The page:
ProteoMiner beads (CPLL beads, Bio-Rad, Hercules, CA) were used for the enrichment procedure, optimized with reference to previously published protocols [11, 12]. The quantitative analysis was performed by iTRAQ method (Sciex, Framingham, MA). Samples were enriched, trypsin-digested, randomly assigned to iTRAQ reagents, labeled according to the manufacturer instructions and, finally, combined to the corresponding 8plex assemblies. For data normalization, each 8plex assembly contained an internal common reference generated by combining equal amounts of protein from all the samples included in the measurements. Next, labeled peptides were fractionated off-line by Strong Cation Exchange (SCX) chromatography on SCX Macrospin columns (Harvard Apparatus), collecting by centrifugation (2000×g, 1 min) the flow-through fraction and 11 consecutive injections of the eluent buffer, comprising 5, 10, 20, 40, 60, 80, 100, 150, 200, 300, and 500 mM ammonium acetate in 5% ACN and 0.1% FA. Thus, the labeled peptides from each 8plex assembly were distributed across 12 SCX fractions. Each fraction was then separated by reversed-phase liquid chromatography and applied on-line to a Velos Pro (Thermo Scientific, Waltham, MA) mass spectrometer through a nano-electrospray ion source. Labeled peptides were injected onto a PepMap100 RP C18 75 μm i.d. × 15 cm column (Thermo Scientific, Waltham, MA) via a trap column PepMap100 RP C18 75 μm i.d. × 2 cm column (Thermo Scientific, Waltham, MA). Each peptide fraction was separated using a 65 min 7 to 45% B phase linear gradient (A phase - 2% ACN and 0.1% FA; B phase - 80% ACN and 0.1% FA) operating at a flow rate of 300 nL/min on an UltiMate 3000 HPLC system (Thermo Scientific, Waltham, MA). Spectra were collected in full scan mode (400–1500 Da), followed by five pairs of Collisional-Induced Dissociation (CID) and Higher Energy Collisional Dissociation (HCD) tandem mass spectrometry (MS/MS) scans of the five most intense precursor ions from the survey full scan and, subsequently, merged to hybrid HCD-CID spectra by EasierMGF software [13]. These were analyzed by the X!Tandem (The GPM Organization) [14] and Comet [15] search engines, statistically validated with PeptideProphet and integrated with iProphet [16] under the Trans-Proteomic Pipeline (TPP) suite of software (Institute for Systems Biology, Seattle, WA, USA) [17]. The Peptide False Discovery Rate (FDR) was estimated by Mayu [18] (TPP) and peptide identifications with an FDR below 1% were considered to be correct matches. Imputation of the missing values in peptide abundances was performed in a MaxQuant environment [19] on the log2-transformed normalized iTRAQ, which reports intensities with a criterion of at least 75% of the values present for a peptide in the dataset by drawing the values from the normal distribution, with parameters optimized to mimic a typical low abundance measurement. DanteR software [20] was used for protein quantitation and the statistical analysis of iTRAQ-labeled peptides. ANOVA was performed at the peptide level using a linear model with the Benjamini and Hochberg False Discovery Rate (FDR) correction used to adjust p-values. Protein fold change was reported as a median value of corresponding unique peptides.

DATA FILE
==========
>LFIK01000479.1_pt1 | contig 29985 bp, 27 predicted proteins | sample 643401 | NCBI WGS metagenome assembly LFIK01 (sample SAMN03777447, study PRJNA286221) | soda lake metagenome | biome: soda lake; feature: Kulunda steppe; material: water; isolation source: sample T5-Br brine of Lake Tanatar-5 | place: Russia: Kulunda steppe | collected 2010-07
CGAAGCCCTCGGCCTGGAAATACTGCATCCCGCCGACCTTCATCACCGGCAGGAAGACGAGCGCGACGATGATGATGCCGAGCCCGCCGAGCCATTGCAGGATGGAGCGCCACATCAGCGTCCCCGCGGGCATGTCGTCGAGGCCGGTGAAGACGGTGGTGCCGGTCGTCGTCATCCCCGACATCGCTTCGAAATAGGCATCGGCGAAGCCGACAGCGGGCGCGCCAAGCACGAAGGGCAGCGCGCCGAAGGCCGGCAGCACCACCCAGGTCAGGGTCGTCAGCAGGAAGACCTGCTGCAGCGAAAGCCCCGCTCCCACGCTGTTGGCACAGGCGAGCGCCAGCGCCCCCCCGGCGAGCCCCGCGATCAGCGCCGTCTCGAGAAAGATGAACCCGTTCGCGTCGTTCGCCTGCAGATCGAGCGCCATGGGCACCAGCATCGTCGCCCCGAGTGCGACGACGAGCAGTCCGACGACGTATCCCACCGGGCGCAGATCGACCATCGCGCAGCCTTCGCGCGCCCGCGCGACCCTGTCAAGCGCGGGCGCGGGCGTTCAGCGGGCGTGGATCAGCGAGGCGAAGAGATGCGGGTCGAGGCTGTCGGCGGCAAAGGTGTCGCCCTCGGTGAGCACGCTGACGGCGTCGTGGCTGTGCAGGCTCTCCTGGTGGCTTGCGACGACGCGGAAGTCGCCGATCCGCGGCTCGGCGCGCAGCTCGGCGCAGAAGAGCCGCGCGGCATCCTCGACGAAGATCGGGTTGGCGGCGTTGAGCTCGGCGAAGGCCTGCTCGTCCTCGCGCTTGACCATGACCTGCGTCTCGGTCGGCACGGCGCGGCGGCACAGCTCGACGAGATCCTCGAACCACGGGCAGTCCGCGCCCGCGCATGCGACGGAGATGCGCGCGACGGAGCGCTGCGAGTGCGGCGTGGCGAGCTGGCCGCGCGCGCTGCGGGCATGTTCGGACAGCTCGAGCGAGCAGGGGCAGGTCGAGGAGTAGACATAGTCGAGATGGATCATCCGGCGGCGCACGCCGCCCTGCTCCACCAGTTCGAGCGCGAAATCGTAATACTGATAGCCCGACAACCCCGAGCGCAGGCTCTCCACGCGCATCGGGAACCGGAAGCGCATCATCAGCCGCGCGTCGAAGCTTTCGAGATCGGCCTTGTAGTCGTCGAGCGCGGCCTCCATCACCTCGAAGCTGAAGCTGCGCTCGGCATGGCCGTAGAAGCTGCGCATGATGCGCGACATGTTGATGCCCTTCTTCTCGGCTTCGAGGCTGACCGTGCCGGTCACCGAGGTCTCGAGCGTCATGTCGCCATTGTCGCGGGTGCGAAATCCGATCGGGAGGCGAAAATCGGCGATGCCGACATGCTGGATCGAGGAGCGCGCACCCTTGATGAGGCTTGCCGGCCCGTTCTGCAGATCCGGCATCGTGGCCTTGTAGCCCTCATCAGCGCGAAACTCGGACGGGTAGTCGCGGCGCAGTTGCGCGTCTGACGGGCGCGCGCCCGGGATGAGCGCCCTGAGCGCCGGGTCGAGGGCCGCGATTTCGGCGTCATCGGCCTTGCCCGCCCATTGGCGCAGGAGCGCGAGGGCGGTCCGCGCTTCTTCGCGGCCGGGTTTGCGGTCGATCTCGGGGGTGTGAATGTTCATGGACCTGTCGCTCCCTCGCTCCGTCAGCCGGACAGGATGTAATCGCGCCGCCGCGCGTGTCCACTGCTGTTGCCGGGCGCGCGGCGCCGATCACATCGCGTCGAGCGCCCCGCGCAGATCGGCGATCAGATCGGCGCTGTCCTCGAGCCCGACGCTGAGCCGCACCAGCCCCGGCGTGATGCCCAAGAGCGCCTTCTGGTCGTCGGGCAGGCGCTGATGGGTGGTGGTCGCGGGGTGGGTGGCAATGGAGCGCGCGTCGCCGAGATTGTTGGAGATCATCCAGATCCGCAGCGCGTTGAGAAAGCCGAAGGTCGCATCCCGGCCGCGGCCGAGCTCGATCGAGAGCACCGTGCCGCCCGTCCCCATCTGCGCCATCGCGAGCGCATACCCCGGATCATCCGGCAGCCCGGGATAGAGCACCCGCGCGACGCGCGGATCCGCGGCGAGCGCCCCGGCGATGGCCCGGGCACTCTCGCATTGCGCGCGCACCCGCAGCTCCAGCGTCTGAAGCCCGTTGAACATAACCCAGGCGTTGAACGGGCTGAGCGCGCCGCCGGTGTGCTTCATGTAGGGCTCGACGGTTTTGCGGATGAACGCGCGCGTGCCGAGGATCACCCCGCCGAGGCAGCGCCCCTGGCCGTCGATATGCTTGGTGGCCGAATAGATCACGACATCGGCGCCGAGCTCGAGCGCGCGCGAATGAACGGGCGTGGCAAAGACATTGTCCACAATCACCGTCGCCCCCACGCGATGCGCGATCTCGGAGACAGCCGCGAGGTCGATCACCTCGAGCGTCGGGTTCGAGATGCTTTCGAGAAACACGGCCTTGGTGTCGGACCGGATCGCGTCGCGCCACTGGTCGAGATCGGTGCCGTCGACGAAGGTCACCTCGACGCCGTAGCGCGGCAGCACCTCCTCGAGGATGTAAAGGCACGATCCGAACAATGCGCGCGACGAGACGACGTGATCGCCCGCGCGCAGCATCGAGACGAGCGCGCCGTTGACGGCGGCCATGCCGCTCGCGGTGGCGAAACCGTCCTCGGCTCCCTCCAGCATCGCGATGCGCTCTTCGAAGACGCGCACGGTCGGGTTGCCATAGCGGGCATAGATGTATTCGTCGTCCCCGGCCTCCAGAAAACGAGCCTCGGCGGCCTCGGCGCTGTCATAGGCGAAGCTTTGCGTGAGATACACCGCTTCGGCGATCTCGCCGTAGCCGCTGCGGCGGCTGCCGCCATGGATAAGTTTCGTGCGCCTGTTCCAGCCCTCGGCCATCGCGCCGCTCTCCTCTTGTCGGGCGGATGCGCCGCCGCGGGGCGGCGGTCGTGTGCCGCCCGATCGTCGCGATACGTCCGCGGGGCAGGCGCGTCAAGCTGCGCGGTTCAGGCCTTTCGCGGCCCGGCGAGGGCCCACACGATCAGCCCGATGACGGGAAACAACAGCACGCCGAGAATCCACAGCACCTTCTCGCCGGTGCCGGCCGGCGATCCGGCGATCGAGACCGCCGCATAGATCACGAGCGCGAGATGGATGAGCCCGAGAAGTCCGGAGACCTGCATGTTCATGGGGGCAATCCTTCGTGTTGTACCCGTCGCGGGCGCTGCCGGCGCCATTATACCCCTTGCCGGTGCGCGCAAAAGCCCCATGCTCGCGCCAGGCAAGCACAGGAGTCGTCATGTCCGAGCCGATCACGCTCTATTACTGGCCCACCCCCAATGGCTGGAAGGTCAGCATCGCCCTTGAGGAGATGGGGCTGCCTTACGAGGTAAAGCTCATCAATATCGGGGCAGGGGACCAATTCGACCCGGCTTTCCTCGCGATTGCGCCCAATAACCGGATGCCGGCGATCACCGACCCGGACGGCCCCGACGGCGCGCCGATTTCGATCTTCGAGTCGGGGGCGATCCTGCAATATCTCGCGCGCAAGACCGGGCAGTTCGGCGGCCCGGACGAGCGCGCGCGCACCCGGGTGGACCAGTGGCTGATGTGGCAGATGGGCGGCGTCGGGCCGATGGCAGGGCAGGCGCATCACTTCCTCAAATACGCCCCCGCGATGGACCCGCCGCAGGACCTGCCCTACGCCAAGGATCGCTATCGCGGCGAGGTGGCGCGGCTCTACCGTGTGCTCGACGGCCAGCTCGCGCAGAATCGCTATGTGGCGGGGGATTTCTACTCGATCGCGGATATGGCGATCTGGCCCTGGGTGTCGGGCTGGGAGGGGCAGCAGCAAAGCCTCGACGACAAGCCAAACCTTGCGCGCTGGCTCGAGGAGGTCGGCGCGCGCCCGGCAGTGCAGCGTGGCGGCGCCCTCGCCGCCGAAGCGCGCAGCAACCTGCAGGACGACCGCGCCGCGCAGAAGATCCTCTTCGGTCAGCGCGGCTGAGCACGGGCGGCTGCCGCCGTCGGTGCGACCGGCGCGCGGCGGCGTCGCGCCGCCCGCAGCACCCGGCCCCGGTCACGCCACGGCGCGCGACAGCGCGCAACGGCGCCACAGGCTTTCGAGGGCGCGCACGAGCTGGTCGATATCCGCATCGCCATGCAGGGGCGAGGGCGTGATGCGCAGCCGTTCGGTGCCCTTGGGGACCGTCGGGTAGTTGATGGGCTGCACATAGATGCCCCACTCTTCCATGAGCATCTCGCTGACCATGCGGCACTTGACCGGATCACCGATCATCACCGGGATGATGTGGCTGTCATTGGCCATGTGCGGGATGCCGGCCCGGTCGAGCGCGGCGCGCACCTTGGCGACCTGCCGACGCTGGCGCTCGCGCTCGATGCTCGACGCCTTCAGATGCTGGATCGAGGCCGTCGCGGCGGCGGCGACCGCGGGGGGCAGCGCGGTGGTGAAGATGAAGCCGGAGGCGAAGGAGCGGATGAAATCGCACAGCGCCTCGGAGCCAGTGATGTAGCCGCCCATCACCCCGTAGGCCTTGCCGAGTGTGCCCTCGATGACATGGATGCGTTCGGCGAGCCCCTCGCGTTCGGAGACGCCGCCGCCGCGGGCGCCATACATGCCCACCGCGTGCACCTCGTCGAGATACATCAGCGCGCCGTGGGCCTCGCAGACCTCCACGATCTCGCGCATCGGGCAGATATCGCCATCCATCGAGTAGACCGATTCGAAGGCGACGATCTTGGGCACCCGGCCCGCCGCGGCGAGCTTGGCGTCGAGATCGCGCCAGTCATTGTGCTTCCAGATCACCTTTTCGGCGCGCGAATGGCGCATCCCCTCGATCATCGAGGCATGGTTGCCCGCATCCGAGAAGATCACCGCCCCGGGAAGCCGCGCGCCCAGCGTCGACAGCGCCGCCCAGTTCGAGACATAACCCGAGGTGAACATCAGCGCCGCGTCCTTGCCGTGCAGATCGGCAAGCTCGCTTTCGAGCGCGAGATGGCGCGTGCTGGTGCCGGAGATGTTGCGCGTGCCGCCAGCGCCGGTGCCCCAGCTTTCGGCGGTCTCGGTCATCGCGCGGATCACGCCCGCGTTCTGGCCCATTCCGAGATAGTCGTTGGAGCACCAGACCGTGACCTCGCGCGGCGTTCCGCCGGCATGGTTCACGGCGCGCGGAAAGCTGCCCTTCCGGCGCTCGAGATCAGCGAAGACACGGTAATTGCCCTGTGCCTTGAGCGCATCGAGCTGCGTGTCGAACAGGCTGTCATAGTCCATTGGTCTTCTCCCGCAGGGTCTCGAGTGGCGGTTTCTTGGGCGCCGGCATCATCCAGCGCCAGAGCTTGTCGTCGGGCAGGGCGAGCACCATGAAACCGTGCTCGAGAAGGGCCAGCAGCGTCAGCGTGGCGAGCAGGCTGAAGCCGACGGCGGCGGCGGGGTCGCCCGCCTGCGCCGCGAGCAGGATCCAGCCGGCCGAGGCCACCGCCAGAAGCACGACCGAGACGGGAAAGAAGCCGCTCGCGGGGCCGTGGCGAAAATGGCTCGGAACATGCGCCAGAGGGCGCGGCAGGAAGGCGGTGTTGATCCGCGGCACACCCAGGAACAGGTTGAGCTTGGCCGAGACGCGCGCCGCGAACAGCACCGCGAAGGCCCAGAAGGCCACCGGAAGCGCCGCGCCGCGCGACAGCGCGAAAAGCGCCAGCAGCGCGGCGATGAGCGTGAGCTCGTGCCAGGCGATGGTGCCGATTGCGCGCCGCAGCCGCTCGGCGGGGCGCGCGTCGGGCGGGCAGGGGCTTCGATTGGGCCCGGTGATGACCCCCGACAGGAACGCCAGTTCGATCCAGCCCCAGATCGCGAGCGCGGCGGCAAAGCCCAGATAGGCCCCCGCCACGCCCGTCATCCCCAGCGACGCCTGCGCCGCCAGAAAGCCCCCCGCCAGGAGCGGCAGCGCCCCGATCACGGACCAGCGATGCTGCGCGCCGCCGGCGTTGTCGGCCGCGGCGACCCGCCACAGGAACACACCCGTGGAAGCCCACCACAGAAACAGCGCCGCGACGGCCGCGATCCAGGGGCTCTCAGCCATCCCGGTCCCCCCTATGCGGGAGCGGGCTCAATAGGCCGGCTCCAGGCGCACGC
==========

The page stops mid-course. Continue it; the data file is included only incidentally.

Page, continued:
Monitoring during hospitalization